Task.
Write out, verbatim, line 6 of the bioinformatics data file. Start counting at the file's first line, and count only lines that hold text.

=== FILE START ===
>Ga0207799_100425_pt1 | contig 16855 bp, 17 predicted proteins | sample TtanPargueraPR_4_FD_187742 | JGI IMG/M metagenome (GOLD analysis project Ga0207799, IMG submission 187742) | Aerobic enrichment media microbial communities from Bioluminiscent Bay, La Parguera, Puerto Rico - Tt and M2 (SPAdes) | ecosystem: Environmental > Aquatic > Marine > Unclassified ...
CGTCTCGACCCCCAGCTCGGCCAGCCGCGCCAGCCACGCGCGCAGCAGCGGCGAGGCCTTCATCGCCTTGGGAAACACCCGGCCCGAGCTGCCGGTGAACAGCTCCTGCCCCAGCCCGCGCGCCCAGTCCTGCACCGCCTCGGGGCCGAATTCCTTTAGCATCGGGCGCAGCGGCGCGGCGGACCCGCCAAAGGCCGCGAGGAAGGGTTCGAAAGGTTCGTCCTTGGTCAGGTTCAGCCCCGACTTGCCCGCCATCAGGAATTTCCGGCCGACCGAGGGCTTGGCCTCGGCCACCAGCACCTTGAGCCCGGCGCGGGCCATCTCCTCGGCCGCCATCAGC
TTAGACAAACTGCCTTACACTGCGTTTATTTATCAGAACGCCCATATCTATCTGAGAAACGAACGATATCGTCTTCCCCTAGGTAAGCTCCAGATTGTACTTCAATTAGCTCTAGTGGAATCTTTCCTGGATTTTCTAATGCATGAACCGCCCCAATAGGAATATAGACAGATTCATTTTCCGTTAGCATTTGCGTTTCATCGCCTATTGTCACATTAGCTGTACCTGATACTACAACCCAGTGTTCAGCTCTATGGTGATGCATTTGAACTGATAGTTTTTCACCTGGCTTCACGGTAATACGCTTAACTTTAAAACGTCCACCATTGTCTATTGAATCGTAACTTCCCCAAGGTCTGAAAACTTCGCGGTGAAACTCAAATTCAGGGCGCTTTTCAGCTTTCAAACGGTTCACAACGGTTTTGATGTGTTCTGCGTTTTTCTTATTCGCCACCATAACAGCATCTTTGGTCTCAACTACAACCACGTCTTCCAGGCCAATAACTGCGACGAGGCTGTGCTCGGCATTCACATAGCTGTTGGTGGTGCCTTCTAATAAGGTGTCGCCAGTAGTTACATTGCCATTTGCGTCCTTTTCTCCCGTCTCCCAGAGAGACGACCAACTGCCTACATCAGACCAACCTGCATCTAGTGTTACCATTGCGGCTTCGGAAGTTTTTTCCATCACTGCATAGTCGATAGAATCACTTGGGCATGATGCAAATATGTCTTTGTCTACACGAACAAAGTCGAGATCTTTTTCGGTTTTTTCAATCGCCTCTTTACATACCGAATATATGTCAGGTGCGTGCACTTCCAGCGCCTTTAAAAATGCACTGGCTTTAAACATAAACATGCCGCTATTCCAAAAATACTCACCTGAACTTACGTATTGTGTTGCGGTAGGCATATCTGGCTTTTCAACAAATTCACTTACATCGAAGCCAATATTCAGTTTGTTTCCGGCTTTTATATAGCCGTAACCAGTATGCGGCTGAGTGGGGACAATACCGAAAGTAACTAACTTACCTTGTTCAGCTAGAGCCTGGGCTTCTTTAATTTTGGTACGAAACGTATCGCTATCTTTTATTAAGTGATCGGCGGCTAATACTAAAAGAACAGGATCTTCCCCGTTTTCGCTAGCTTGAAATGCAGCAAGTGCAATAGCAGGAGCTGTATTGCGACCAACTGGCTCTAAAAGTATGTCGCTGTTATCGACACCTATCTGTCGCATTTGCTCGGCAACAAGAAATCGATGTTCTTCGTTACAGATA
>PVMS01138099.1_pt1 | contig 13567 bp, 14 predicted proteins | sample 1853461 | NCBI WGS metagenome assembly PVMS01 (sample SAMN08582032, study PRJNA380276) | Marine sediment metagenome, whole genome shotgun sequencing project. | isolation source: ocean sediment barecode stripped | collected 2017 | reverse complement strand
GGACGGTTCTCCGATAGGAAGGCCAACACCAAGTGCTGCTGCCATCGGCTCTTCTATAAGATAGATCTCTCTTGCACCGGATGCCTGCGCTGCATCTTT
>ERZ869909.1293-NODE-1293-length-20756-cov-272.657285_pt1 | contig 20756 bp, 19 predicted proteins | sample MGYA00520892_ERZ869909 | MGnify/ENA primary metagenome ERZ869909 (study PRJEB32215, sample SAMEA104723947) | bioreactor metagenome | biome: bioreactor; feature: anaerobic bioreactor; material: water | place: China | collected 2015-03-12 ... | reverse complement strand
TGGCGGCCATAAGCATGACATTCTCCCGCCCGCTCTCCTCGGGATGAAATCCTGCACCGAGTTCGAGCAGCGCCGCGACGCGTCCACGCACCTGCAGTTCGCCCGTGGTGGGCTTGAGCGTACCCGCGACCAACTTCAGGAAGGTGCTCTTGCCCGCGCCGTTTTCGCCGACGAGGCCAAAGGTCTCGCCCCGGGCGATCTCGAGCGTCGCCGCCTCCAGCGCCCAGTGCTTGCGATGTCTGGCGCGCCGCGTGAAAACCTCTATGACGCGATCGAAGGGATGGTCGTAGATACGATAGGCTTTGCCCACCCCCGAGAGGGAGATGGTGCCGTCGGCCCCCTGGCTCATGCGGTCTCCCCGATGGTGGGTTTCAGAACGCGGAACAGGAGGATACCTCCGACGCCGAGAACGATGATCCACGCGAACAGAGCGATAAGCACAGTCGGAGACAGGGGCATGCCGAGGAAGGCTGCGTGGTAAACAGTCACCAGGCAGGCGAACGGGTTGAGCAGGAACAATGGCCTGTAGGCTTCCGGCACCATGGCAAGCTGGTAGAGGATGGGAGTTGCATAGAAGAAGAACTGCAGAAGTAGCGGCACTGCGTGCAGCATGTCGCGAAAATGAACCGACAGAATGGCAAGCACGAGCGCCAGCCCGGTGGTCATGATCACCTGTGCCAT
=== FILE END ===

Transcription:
>ERZ869909.1293-NODE-1293-length-20756-cov-272.657285_pt1 | contig 20756 bp, 19 predicted proteins | sample MGYA00520892_ERZ869909 | MGnify/ENA primary metagenome ERZ869909 (study PRJEB32215, sample SAMEA104723947) | bioreactor metagenome | biome: bioreactor; feature: anaerobic bioreactor; material: water | place: China | collected 2015-03-12 ... | reverse complement strand